Compared to proprietary embedded operating systems, Linux is low cost; it allows for multiple suppliers of software, development and support; it has a stable kernel; and it facilitates the ability to read, modify and redistribute the source code. For these reasons and more, Linux has become the go-to option for embedded systems.
But when it comes to deploying Linux into a device, there are numerous options. When building for desktop and enterprise-grade devices, developers usually opt for a distribution such as Ubuntu to best mimic the deployment environment, with added help from tools like VirtualBox and Docker. This setup is an awkward fit for embedded systems programming, though. The development environment is very different, and the build output needs to comprise an entire software image for the target device: the kernel, device drivers, libraries, application software, maybe even the bootloader.
Approaching Linux Distro for embedded development, many people start with a desktop distribution, such as Debian or Red Hat, and strip out unnecessary components until the installed image is a fit for the target device. This is a natural way to go as many Linux devs are desktop Linux users, and can access their usual array of runtime packages. One option is actually to attach a display and keyboard to a target device, and develop directly like that. This approach can be tricky, though. Desktop distributions are not meant for low-resource systems, and manually adding and deleting packages can be a difficult and error-prone job.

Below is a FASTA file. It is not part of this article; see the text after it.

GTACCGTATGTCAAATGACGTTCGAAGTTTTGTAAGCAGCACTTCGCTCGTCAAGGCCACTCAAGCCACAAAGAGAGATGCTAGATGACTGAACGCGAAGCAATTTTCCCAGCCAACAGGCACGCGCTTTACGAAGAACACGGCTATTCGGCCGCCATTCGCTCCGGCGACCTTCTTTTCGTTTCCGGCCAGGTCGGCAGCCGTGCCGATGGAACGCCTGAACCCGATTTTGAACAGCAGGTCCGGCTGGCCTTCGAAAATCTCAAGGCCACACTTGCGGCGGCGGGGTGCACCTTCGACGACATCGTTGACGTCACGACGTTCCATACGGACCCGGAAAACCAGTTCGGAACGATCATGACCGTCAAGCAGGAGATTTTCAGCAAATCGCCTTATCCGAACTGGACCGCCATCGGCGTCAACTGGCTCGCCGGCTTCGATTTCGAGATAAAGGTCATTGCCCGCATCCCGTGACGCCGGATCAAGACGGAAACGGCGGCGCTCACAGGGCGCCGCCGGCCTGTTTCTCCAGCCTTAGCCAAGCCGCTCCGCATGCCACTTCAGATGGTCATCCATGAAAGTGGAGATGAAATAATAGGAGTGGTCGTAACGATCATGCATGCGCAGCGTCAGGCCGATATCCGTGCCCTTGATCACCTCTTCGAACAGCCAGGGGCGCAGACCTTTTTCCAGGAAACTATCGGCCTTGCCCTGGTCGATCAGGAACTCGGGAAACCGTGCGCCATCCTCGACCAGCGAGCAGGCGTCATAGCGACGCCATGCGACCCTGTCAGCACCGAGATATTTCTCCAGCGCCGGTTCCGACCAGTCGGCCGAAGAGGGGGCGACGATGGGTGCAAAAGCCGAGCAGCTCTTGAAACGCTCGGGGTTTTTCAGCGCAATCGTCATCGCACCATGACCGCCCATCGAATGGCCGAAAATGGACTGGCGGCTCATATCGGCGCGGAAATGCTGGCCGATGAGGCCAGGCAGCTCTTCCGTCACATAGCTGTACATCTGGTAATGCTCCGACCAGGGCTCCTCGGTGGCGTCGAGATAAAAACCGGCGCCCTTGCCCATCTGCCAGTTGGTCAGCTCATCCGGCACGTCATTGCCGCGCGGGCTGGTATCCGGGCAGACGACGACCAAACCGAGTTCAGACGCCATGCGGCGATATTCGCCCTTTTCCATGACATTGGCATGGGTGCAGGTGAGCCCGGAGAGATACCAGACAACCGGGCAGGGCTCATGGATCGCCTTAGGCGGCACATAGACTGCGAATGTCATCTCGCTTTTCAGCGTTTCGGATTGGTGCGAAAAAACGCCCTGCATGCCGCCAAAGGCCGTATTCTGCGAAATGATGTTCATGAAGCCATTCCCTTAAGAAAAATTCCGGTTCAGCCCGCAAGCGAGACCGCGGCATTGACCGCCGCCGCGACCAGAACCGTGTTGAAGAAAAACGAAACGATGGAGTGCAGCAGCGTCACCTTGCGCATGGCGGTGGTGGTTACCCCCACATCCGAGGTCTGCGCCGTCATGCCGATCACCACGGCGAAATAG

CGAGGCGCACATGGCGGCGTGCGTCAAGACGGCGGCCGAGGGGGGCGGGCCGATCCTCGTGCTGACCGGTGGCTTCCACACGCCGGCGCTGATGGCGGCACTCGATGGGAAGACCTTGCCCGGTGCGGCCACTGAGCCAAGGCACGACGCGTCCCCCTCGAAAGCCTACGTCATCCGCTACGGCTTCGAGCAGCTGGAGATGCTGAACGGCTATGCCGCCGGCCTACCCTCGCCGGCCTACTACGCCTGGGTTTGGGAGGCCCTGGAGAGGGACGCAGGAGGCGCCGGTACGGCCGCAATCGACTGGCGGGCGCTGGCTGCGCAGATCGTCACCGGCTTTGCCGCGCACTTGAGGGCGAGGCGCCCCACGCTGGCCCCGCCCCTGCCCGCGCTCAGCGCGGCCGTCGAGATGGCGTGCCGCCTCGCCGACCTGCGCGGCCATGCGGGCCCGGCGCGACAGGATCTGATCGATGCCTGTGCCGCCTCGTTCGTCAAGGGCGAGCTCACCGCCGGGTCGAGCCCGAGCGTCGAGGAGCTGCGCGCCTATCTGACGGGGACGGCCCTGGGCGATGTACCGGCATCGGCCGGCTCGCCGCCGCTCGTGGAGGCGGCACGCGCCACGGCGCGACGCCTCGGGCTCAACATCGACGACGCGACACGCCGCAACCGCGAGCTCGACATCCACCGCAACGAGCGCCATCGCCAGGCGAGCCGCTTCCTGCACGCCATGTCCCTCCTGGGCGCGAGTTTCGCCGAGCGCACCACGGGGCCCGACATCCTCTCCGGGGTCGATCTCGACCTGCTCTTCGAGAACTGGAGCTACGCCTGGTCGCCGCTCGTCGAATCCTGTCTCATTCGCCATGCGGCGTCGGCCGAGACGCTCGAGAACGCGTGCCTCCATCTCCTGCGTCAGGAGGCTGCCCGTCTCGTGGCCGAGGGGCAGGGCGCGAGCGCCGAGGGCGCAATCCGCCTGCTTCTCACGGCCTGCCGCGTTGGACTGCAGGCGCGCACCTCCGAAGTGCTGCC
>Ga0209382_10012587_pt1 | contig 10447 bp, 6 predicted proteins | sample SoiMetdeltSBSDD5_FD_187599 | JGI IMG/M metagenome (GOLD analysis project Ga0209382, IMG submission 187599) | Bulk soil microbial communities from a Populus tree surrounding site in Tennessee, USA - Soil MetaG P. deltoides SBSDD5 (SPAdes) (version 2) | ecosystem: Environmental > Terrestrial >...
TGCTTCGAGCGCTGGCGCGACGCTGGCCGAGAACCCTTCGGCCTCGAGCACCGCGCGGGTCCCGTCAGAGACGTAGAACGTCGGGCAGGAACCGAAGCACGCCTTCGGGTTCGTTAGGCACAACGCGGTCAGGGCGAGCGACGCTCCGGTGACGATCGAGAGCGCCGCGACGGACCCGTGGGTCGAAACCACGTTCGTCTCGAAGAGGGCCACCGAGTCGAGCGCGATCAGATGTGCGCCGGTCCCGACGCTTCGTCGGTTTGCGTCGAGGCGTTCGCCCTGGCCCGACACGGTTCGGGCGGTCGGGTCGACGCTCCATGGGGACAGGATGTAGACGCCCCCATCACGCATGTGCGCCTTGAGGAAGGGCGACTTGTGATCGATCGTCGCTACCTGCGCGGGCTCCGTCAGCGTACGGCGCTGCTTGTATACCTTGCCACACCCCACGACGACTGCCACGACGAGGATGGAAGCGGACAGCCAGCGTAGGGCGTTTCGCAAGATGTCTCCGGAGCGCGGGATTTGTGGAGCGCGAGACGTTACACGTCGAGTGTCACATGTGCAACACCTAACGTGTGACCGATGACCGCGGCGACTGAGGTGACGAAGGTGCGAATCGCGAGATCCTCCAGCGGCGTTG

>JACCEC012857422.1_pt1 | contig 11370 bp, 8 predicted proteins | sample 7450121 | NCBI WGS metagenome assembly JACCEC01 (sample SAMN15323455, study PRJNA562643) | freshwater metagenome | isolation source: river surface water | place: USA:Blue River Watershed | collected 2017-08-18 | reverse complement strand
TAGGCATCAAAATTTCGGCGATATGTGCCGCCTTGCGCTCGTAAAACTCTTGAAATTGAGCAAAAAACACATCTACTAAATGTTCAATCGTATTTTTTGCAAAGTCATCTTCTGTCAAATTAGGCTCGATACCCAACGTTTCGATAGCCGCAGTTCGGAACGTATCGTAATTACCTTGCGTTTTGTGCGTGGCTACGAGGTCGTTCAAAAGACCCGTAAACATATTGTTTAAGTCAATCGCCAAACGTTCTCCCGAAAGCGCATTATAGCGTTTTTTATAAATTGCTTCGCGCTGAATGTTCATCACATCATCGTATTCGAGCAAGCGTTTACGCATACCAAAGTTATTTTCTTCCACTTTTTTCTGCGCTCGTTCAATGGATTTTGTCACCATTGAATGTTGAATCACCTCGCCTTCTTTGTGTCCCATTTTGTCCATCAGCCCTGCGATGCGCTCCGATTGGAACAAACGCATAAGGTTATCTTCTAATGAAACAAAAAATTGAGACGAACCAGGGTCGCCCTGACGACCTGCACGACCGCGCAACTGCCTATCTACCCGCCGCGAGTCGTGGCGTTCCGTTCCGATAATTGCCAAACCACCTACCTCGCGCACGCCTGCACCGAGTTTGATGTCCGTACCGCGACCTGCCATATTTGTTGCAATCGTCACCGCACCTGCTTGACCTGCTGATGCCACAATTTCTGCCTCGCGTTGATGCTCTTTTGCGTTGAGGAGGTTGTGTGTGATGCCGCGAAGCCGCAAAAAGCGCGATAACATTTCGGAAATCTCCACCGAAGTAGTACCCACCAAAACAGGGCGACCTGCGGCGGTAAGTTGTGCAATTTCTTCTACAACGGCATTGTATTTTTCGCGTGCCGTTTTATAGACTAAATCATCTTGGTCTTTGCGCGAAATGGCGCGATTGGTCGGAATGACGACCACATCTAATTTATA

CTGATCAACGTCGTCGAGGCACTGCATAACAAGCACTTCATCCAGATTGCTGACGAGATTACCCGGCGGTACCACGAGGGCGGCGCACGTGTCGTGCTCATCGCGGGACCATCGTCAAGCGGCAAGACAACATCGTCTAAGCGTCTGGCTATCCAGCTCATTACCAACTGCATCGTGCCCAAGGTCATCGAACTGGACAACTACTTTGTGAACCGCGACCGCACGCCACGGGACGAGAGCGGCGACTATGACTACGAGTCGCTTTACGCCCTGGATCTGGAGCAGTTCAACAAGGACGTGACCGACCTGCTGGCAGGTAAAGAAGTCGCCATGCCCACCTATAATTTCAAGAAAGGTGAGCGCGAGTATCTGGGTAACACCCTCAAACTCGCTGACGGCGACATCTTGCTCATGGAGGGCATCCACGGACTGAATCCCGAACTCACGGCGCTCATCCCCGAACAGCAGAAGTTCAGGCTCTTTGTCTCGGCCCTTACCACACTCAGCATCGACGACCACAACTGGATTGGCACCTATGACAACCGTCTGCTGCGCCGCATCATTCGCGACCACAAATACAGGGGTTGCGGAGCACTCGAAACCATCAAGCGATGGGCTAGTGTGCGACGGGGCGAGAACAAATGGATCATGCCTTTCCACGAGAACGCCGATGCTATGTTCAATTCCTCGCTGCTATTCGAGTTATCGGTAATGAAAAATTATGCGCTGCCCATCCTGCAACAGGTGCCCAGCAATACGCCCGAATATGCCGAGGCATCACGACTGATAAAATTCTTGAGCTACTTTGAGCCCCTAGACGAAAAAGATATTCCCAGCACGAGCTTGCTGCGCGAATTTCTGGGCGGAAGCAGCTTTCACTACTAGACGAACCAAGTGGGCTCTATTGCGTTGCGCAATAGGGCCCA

One very popular non-desktop option for Linux distro for embedded systems is Yocto, also known as Openembedded. Yocto is supported by an army of open source enthusiasts, some big-name tech advocates, and lots of semiconductor and board manufacturers. A Yocto project build wraps together target run-time binaries, package feed, and Target SDK. It is easily expanded through layers, which add functionality and features. Yocto’s modular architecture makes it very flexible, and provides a well-defined layer priority and override capability. New releases appear every six months and the documentation is always thorough.* Perhaps the only downside with Yocto is that it can be tricky to get to grips with for the newbie.
Buildroot aims to be a more lightweight version of Yocto. Buildroot does not support on-target package management, and disables all optional compile-time settings for all packages. You cannot install new packages into a running system. This leaves a small system; so small that many people call Buildroot simply a firmware generator (as the images are mostly fixed at build time). A Buildroot project build wraps together the root filesystem image and any other auxiliary files needed to deploy Linux; the kernel, boot-loader, and kernel modules; and the toolchain used to build all the target binaries. The main advantage of Buildroot is that it is fairly easy to learn, especially as it uses normal Makefiles and the Kconfig language. The main downside is that Buildroot’s minimal nature makes customization difficult.
OpenWRT/LEDE is aimed at producing binary images for network-accessible package repositories. It is chiefly used for custom firmware for consumer routers. If you need replacement firmware for a commercial device, especially if your embedded design is networking-focused, OpenWRT/LEDE should be your go-to. However, it imposes significant and inflexible policy decisions on your design. If you need significant customization, we recommend Buildroot or Yocto instead.
* More on benefits: https://www.embitel.com/blog/embedded-blog/why-yocto-is-a-framework-of-choice-for-creation-of-embedded-linux-distributions